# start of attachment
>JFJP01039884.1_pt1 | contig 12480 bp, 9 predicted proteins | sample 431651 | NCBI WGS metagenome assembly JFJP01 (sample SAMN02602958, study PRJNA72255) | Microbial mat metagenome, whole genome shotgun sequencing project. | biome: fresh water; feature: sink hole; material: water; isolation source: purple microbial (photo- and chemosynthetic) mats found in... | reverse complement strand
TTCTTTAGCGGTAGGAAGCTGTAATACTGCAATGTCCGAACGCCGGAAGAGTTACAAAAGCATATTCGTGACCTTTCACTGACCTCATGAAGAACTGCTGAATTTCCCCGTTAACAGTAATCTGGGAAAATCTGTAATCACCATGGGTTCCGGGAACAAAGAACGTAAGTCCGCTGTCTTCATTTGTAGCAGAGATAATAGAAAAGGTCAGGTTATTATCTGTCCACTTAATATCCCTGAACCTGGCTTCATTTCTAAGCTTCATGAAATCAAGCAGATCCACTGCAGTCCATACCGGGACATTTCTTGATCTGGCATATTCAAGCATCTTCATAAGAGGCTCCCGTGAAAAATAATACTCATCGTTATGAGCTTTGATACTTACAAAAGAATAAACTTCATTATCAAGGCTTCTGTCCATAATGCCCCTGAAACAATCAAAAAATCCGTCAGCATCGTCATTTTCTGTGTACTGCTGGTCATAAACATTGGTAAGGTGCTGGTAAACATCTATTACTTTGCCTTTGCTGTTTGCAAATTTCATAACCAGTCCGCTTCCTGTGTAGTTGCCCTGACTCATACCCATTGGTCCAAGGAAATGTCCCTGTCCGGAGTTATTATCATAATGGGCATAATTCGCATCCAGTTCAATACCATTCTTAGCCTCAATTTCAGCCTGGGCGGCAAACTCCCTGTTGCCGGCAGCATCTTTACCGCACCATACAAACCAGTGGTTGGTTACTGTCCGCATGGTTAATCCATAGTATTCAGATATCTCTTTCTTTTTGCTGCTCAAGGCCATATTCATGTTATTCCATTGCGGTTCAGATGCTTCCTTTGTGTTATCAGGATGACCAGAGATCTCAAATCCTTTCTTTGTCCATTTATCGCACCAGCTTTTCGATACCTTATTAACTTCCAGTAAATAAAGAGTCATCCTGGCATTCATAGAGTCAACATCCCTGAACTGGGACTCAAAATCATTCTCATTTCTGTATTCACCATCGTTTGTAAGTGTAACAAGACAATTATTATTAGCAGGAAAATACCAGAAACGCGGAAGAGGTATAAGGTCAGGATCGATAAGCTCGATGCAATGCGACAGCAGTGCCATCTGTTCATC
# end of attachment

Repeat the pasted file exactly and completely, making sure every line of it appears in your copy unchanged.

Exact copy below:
>JFJP01039884.1_pt1 | contig 12480 bp, 9 predicted proteins | sample 431651 | NCBI WGS metagenome assembly JFJP01 (sample SAMN02602958, study PRJNA72255) | Microbial mat metagenome, whole genome shotgun sequencing project. | biome: fresh water; feature: sink hole; material: water; isolation source: purple microbial (photo- and chemosynthetic) mats found in... | reverse complement strand
TTCTTTAGCGGTAGGAAGCTGTAATACTGCAATGTCCGAACGCCGGAAGAGTTACAAAAGCATATTCGTGACCTTTCACTGACCTCATGAAGAACTGCTGAATTTCCCCGTTAACAGTAATCTGGGAAAATCTGTAATCACCATGGGTTCCGGGAACAAAGAACGTAAGTCCGCTGTCTTCATTTGTAGCAGAGATAATAGAAAAGGTCAGGTTATTATCTGTCCACTTAATATCCCTGAACCTGGCTTCATTTCTAAGCTTCATGAAATCAAGCAGATCCACTGCAGTCCATACCGGGACATTTCTTGATCTGGCATATTCAAGCATCTTCATAAGAGGCTCCCGTGAAAAATAATACTCATCGTTATGAGCTTTGATACTTACAAAAGAATAAACTTCATTATCAAGGCTTCTGTCCATAATGCCCCTGAAACAATCAAAAAATCCGTCAGCATCGTCATTTTCTGTGTACTGCTGGTCATAAACATTGGTAAGGTGCTGGTAAACATCTATTACTTTGCCTTTGCTGTTTGCAAATTTCATAACCAGTCCGCTTCCTGTGTAGTTGCCCTGACTCATACCCATTGGTCCAAGGAAATGTCCCTGTCCGGAGTTATTATCATAATGGGCATAATTCGCATCCAGTTCAATACCATTCTTAGCCTCAATTTCAGCCTGGGCGGCAAACTCCCTGTTGCCGGCAGCATCTTTACCGCACCATACAAACCAGTGGTTGGTTACTGTCCGCATGGTTAATCCATAGTATTCAGATATCTCTTTCTTTTTGCTGCTCAAGGCCATATTCATGTTATTCCATTGCGGTTCAGATGCTTCCTTTGTGTTATCAGGATGACCAGAGATCTCAAATCCTTTCTTTGTCCATTTATCGCACCAGCTTTTCGATACCTTATTAACTTCCAGTAAATAAAGAGTCATCCTGGCATTCATAGAGTCAACATCCCTGAACTGGGACTCAAAATCATTCTCATTTCTGTATTCACCATCGTTTGTAAGTGTAACAAGACAATTATTATTAGCAGGAAAATACCAGAAACGCGGAAGAGGTATAAGGTCAGGATCGATAAGCTCGATGCAATGCGACAGCAGTGCCATCTGTTCATC